The US State Department chose last Friday to announce the decision to approve a $125-million aid package providing technical support to Pakistan’s fleet of F-16 fighter aircraft.
Ironically, the news reached New Delhi on the 20th Kargil Vijay Diwas celebration, an anniversary that symbolizes, as Prime Minister Narendra Modi put it on Saturday, “India’s might, determination, capability, discipline and patience” to thwart Pakistan’s hostile acts.
Clearly, Washington has begun to “incentivize” Pakistan, after talks between President Donald Trump and Prime Minister Imran Khan at the White House on July 22.
Meanwhile, the Pentagon also gave notice on Friday of a proposed $670-million follow-on support program for the 11 C-17 Globemaster III airlift aircraft sold by the US to India in recent years. By holding out that carrot to India, Washington hopes to create a hype that it is also favoring Delhi.
The intention here is to finesse New Delhi’s criticism over the revival of US military aid to Pakistan. Of course, it would be a delusion to think that the US is balancing India and Pakistan. In reality, the Pentagon’s India proposal is a purely commercial transaction – “after-sales service,” which will generate good business for the US vendors – while the military aid to Pakistan providing technical and logistics support for its F-16 fighter jets is on concessional terms and signifies a major political decision.
Delhi will take note that the proposed US military aid may significantly enhance Pakistan’s offensive capability insofar as some of the F-16 jets are capable of delivering nuclear weapons.
Indeed, the “big picture” emerging out of all this is that the US and Pakistan are marching ahead in tandem to implement the decisions taken by Trump and Imran Khan to end the Afghan war swiftly.
No sooner than Khan had left Washington on July 23, the chairman of the US Joint Chiefs of Staff, General Joe Dunford, traveled to Kabul for consultations with American, NATO and Afghan officials.
Dunford said he wanted to ensure that General Austin Miller, the US commander in Afghanistan, has all he needs. He added that he wanted to take the pulse of US military operations in the country. Indeed, the pulse rate is rather high, as the US withdrawal from Afghanistan looms large.
Dunford insisted that the negotiations have not changed the military mission in the country. “Day-to-day, the mission hasn’t changed for General Miller and the team, and they are still taking the fight to the Taliban and supporting the Afghan military,” he said.
But that’s putting on a brave face. Evidently, the US is pushing for a “face-saving way out of Afghanistan,” as former Central Intelligence Agency deputy director Michael Morell told Axios.
The message has gone down the line in the State Department and the Pentagon that Trump wants to move quickly toward a deal to end the war in Afghanistan. Morell is deeply skeptical about whether a deal with the Taliban will secure peace.
He said: “I would bet that the US intelligence community and policymakers have a pretty good understanding of what the Taliban’s intentions are. So we’re making a deal that we know isn’t going to be kept just to save face, just to maintain honor.”
Morell repeated his past warnings that the Taliban are “ideologically not disposed to sharing power.”
However, an apocalyptic scenario cannot deter Washington anymore. On a parallel mission, the US special representative on Afghanistan, Zalmay Khalilzad, also took off on July 23 from Washington to Kabul, where he is now speaking with members of the Afghan government, as he works to encourage inter-Afghan conversations between the Taliban and the government.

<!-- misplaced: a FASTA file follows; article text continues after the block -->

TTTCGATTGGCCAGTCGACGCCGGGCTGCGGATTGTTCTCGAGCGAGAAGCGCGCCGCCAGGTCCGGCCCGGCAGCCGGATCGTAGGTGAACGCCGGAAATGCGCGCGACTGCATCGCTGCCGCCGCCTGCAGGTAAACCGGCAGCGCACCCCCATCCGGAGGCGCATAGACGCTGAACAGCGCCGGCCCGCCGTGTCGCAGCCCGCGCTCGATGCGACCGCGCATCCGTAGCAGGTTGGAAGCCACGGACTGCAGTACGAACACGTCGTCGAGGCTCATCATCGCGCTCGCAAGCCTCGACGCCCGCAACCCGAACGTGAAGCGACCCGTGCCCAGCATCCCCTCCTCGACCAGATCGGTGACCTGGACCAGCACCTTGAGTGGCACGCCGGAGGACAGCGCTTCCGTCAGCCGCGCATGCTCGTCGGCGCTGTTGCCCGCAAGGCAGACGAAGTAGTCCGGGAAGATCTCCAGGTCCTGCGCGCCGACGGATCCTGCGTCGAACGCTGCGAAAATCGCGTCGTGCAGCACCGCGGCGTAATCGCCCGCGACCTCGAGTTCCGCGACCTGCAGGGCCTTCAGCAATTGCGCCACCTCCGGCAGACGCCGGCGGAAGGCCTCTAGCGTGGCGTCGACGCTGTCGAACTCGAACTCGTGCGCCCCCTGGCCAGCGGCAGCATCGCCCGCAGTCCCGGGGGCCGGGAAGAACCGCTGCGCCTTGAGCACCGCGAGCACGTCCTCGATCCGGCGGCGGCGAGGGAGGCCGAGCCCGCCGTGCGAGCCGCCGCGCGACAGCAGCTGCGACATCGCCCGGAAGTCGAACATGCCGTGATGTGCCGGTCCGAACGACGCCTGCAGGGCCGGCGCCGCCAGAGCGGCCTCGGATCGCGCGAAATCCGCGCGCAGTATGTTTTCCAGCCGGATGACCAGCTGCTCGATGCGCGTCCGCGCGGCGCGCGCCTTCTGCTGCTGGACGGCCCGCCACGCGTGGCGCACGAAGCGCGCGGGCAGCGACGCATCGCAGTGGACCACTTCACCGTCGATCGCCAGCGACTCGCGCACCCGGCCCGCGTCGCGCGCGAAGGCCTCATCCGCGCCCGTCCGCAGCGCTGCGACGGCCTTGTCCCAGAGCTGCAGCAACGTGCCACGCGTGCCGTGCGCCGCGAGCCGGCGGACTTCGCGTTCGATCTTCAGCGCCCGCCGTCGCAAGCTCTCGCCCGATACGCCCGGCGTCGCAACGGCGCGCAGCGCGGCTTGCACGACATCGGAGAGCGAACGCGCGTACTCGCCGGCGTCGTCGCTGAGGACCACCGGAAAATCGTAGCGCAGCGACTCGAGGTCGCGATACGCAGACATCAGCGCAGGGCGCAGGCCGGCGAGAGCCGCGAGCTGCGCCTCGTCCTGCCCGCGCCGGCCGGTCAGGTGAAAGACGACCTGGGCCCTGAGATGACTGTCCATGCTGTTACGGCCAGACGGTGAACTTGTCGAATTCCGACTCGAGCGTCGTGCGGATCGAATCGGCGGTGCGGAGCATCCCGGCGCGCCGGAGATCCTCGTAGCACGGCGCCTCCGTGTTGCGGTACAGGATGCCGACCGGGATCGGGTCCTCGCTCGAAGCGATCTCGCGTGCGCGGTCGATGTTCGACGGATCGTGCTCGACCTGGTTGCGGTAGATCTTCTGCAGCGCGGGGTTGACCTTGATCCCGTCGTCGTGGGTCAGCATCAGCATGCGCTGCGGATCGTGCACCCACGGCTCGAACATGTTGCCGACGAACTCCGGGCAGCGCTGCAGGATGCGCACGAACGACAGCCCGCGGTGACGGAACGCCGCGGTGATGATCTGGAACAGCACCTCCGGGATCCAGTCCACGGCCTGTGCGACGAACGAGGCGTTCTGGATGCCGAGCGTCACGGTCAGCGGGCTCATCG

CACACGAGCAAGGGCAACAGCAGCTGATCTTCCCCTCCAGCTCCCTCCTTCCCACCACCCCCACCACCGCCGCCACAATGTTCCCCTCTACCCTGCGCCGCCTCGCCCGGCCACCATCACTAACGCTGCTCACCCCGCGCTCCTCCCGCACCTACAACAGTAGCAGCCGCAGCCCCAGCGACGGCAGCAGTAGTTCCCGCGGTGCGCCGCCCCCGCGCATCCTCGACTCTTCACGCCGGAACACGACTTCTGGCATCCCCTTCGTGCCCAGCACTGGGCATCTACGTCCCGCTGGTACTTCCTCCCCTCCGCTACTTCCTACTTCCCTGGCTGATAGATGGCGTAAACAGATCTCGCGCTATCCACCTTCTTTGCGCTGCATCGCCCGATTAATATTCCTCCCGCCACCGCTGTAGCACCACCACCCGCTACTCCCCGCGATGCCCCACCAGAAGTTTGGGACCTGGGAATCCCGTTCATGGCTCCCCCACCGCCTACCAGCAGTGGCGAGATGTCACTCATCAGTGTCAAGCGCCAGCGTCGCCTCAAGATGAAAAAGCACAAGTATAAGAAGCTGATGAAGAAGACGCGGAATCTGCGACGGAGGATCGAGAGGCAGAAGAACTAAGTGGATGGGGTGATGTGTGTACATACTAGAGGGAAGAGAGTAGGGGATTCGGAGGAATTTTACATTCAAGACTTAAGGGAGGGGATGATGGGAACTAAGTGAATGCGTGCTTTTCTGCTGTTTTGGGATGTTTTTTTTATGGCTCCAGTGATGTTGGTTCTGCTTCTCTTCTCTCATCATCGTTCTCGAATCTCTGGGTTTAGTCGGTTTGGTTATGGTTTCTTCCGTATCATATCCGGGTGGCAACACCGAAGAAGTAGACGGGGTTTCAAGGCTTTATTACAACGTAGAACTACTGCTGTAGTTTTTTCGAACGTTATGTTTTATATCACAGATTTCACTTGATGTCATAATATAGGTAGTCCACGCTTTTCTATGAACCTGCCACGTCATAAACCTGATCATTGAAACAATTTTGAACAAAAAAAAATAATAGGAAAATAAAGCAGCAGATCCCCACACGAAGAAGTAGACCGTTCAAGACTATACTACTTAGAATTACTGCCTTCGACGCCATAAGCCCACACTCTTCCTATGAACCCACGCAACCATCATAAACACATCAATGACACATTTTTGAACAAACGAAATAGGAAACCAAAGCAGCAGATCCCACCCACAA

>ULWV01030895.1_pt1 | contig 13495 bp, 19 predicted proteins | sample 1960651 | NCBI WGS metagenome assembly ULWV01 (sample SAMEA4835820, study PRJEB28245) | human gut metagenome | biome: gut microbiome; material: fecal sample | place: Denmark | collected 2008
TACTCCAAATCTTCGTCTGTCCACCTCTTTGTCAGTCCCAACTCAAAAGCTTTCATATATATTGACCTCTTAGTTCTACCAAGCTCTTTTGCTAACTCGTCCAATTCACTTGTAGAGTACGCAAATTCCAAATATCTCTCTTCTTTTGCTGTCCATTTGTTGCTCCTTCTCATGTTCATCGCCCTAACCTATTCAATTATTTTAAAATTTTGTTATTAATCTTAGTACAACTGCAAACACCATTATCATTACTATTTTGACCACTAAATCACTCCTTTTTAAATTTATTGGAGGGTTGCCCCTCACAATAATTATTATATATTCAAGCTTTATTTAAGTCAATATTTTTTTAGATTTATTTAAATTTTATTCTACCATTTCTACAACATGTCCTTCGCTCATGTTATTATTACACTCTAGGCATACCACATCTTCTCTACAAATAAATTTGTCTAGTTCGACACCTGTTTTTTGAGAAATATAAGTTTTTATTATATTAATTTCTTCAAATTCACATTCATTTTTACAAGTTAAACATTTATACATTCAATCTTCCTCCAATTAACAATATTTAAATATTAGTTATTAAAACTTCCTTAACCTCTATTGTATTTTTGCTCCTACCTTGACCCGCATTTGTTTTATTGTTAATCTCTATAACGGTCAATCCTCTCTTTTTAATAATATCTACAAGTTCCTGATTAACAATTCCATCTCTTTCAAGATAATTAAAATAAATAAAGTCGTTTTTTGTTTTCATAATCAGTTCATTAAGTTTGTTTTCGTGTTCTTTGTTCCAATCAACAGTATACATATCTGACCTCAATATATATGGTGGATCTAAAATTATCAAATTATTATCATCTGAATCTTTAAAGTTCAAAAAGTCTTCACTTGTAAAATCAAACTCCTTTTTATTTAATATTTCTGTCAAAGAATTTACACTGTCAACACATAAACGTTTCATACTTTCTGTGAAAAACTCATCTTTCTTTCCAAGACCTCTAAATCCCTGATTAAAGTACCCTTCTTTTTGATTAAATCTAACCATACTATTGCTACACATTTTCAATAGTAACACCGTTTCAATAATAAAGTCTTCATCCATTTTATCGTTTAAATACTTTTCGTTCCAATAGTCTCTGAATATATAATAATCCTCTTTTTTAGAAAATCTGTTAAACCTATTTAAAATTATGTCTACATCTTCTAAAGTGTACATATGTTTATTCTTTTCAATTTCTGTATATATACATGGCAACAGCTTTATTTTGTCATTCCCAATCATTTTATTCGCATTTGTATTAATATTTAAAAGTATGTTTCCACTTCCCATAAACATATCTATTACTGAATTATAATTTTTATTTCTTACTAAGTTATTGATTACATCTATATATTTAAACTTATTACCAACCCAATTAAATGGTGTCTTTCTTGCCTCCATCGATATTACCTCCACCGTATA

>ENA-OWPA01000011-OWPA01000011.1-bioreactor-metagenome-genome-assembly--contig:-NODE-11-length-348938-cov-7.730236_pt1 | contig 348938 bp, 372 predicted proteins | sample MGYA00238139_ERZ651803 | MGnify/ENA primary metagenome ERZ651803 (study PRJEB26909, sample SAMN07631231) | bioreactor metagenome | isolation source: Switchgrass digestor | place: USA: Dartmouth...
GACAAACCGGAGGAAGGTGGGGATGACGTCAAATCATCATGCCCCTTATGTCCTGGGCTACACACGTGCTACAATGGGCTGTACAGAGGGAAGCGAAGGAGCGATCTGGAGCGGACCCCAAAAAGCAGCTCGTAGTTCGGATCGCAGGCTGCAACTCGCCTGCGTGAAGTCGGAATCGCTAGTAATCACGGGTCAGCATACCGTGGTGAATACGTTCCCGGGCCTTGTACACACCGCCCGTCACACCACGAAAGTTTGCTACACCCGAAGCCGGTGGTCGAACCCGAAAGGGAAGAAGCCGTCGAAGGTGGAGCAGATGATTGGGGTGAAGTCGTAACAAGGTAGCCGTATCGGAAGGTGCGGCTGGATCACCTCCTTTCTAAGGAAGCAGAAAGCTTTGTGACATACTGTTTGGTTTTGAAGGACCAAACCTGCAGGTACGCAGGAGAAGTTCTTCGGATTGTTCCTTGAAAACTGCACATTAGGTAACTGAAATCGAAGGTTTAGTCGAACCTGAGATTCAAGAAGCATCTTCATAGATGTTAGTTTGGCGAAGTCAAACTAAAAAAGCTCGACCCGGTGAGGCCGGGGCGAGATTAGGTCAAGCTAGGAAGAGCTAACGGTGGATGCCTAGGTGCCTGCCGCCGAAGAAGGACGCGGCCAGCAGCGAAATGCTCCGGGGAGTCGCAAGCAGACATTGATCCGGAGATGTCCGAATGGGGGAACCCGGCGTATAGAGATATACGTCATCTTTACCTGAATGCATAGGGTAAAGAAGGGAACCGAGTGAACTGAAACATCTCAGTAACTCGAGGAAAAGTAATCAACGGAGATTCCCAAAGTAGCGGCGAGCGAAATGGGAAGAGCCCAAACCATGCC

In immediate terms, Khalilzad expects Pakistan to deliver on the promise that Imran Khan made to Trump – that he plans to meet with the Taliban to persuade them to hold negotiations with the government in Afghanistan. The Taliban has welcomed such a meeting.
Khan said: “Now, when I go back after meeting President Trump … I will meet the Taliban and I will try my best to get them to talk to the Afghan government so that the elections in Afghanistan must be inclusive, where the Taliban also participate in it.”
It may seem a tough call, but the news from Kabul on Saturday suggests that Pakistan may have made some headway already.
The Afghan state minister for peace affairs, Abdul Salam Rahimi, announced on Saturday that the Afghan government was preparing for direct talks with the Taliban. “The government will be represented by a 15-member delegation. We are working will all sides and hope that in the next two weeks the first meeting will take place in a European country,” Rahimi said.
Oslo has been mentioned as the venue for the crucial meeting. The Taliban have not yet budged from their longstanding demand that a deal must be forged with the US first. Possibly, a deal will be announced after the ninth round of US-Taliban talks in Doha in the coming week.
Indeed, we are witnessing an utterly fascinating spectacle of diplomatic pirouette being played out between and among five main protagonists – Trump, who is demanding an expeditious US withdrawal from Afghanistan, assuming Imran Khan will deliver on his promises; Khan, in turn, going through the motions of persuading the Taliban to be reasonable while expecting generous US reciprocal moves to accommodate Pakistani interests; Afghan President Ashraf Ghani, seeing the writing on the wall that US withdrawal is unstoppable, while still hoping to secure a second term in office; Khalilzad pushing the reluctant Afghan government to fall in line with a Taliban deal, while also negotiating with the Taliban for an orderly US withdrawal, albeit with a weak hand; and the Taliban on a roll, sensing victory.
There are caveats galore. But the compass has been set.